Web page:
Hundreds of Iraqi soldiers recruited from volatile Anbar Province in the west unleashed a rowdy and angry protest during their army graduation ceremony on Sunday, an episode replayed frequently Monday on Arab satellite television.
After learning during the ceremony that they would be stationed away from their hometowns, the soldiers reacted with fury, with dozens stripping off their new uniform shirts. The new soldiers said they had been promised that they would serve only in their hometowns.
"When we enlisted we were told the men from Falluja would go to Falluja, the men from Husayba would go to Husayba, and the men from Qaim would go to Qaim," one new soldier said, in coverage of the event broadcast by Al Arabiya network. All are cities in Anbar.
The above is by Richard A. Oppel and Khalid W. Hassan. Sometimes reporters for the New York Times flat out lie (see previous entry). Sometimes editors make them rewrite until reality and print are distant relations. And sometimes a headline writer comes along to weaken reality. This morning Oppel and Hassan really make an effort to report. They're undermined by the headline writer who tags the article "Iraqi Recruits Reportedly Balk at Postings Away From Home." Oh that they could have been so skeptical when tagging the articles by Judith Miller, Michael Gordon and others.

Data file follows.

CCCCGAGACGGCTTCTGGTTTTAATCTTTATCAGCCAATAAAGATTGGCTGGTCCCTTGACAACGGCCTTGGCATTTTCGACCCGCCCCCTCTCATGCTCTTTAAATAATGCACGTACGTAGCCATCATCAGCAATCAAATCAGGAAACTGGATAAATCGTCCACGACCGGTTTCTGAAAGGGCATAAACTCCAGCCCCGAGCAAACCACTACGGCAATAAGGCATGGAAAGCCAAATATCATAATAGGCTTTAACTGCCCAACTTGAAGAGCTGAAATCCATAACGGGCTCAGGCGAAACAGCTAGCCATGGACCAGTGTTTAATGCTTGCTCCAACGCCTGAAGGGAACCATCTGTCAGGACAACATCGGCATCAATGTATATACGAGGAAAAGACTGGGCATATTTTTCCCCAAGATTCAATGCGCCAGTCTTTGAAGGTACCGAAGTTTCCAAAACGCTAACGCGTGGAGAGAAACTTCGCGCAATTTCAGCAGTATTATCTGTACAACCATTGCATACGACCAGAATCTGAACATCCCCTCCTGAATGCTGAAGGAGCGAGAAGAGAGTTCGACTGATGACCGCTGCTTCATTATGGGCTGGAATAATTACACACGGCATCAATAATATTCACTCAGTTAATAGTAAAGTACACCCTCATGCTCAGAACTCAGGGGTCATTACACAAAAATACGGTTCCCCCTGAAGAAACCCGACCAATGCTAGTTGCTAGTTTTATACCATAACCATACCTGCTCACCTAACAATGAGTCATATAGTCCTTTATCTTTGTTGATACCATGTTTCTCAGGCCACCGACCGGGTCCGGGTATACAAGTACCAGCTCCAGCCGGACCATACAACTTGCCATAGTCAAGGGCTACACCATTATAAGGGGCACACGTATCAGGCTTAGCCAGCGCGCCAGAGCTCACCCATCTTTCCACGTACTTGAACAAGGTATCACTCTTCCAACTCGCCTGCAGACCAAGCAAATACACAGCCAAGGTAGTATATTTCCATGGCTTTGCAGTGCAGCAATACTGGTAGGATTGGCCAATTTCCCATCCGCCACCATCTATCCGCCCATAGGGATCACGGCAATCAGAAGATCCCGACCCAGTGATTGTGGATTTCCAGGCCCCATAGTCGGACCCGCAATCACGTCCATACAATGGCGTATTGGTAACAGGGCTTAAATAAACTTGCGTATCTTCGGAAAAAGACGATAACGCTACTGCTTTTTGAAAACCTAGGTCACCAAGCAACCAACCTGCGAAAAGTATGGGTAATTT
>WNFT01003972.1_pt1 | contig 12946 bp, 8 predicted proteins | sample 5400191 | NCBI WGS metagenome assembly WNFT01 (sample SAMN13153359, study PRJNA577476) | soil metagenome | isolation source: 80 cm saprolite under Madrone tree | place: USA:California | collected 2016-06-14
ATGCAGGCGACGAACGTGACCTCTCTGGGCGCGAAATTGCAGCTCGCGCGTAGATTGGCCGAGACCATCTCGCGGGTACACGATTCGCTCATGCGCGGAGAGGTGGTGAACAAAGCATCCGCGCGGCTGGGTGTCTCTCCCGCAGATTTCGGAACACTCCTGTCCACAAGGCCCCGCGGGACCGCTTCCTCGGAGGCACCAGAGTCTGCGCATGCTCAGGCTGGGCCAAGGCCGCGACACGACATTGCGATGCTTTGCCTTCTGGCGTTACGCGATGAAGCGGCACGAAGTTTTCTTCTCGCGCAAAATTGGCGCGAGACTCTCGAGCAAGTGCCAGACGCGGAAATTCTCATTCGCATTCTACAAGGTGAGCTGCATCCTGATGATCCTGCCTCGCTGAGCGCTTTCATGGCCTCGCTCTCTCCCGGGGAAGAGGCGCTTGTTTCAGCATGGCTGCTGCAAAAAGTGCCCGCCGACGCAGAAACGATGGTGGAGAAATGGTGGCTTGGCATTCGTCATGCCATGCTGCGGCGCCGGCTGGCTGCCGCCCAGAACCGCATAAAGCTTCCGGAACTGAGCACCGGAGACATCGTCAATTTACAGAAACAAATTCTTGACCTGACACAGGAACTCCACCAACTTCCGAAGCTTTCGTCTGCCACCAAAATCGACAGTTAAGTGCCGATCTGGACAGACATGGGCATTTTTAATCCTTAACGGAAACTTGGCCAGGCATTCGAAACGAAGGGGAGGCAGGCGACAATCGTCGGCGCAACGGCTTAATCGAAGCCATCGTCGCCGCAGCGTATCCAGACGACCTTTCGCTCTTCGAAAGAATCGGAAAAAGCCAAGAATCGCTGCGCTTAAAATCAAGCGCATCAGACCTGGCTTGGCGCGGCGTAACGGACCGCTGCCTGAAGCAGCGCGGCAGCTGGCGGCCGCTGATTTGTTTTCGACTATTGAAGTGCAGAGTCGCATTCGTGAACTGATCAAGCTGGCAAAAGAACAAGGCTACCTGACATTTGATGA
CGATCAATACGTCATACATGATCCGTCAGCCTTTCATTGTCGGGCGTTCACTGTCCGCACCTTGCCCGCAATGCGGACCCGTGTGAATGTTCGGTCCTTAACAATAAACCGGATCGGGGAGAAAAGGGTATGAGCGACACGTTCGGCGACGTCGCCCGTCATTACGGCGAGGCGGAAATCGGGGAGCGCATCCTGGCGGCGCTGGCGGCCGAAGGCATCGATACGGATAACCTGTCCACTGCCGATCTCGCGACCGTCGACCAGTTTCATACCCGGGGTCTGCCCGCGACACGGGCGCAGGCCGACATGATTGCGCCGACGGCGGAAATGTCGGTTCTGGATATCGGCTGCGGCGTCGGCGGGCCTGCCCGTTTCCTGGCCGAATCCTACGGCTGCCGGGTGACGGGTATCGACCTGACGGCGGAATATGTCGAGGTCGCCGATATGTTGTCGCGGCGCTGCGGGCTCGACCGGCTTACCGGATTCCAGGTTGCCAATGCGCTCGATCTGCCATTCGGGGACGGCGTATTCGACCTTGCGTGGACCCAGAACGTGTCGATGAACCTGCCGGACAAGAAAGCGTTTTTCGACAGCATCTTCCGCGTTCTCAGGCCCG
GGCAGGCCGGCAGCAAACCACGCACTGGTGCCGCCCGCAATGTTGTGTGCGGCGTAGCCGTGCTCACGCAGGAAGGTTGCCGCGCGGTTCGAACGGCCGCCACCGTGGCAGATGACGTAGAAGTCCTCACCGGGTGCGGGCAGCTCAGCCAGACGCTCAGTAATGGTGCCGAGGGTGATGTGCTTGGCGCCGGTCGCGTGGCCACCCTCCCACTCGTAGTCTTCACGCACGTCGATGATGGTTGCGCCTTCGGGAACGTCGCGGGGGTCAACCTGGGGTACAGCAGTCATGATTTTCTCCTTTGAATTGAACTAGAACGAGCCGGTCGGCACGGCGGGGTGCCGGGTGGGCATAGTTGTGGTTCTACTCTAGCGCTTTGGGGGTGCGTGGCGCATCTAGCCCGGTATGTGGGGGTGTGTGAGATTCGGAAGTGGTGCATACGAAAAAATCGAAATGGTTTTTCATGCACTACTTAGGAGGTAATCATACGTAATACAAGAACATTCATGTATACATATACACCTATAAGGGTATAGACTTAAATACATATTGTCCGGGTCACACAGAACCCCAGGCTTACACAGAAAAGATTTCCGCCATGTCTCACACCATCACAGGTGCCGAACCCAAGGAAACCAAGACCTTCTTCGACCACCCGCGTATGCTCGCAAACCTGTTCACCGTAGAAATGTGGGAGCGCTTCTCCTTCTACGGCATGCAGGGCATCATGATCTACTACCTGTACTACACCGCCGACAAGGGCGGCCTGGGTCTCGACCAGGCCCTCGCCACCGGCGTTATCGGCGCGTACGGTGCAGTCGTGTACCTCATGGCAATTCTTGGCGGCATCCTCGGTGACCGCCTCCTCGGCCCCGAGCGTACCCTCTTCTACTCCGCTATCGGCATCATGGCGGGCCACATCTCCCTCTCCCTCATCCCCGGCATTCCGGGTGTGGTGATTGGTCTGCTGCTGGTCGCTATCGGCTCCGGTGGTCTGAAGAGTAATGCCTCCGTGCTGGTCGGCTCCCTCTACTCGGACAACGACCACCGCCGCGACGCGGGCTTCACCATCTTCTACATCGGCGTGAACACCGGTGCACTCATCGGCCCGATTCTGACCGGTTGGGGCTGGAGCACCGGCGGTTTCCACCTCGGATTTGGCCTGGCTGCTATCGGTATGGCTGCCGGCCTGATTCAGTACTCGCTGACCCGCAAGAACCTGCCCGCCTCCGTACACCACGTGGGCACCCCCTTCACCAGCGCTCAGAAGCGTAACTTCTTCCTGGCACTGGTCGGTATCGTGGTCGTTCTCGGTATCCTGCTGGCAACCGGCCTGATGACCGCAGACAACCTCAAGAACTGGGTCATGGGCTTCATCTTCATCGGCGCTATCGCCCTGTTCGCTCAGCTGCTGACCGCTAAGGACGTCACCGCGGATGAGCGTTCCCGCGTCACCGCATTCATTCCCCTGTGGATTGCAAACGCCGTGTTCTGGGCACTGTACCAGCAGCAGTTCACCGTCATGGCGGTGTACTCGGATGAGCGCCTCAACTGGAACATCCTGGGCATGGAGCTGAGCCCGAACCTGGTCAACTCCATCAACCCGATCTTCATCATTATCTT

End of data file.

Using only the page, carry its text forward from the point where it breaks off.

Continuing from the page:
Martha notes Nelson Hernandez's "Iraqis Begin Duty With Refusal: Some Sunni Soldiers Say They Won't Serve Outside Home Areas" (Washington Post):
The graduation of nearly 1,000 new Iraqi army soldiers in restive Anbar province took a disorderly turn Sunday when dozens of the men declared that they would refuse to serve outside their home areas, according to U.S. and Iraqi military authorities.
The graduation ceremony at Camp Habbaniyah, a base about 45 miles west of Baghdad, had been going well. The 978 soldiers, most of them Sunni Muslims, had just finished nearly five weeks of military training and were parading before a review stand to the sounds of martial music. They took an oath of service while U.S. and Iraqi officials delivered speeches hailing the event as an important step toward the formation of a national army.
[. . .]
The protest was triggered by an announcement that the new soldiers, all residents of Anbar province -- widely considered the heartland of Iraq's Sunni Arab insurgent movement -- would be required to serve outside their home towns and outside the province as well.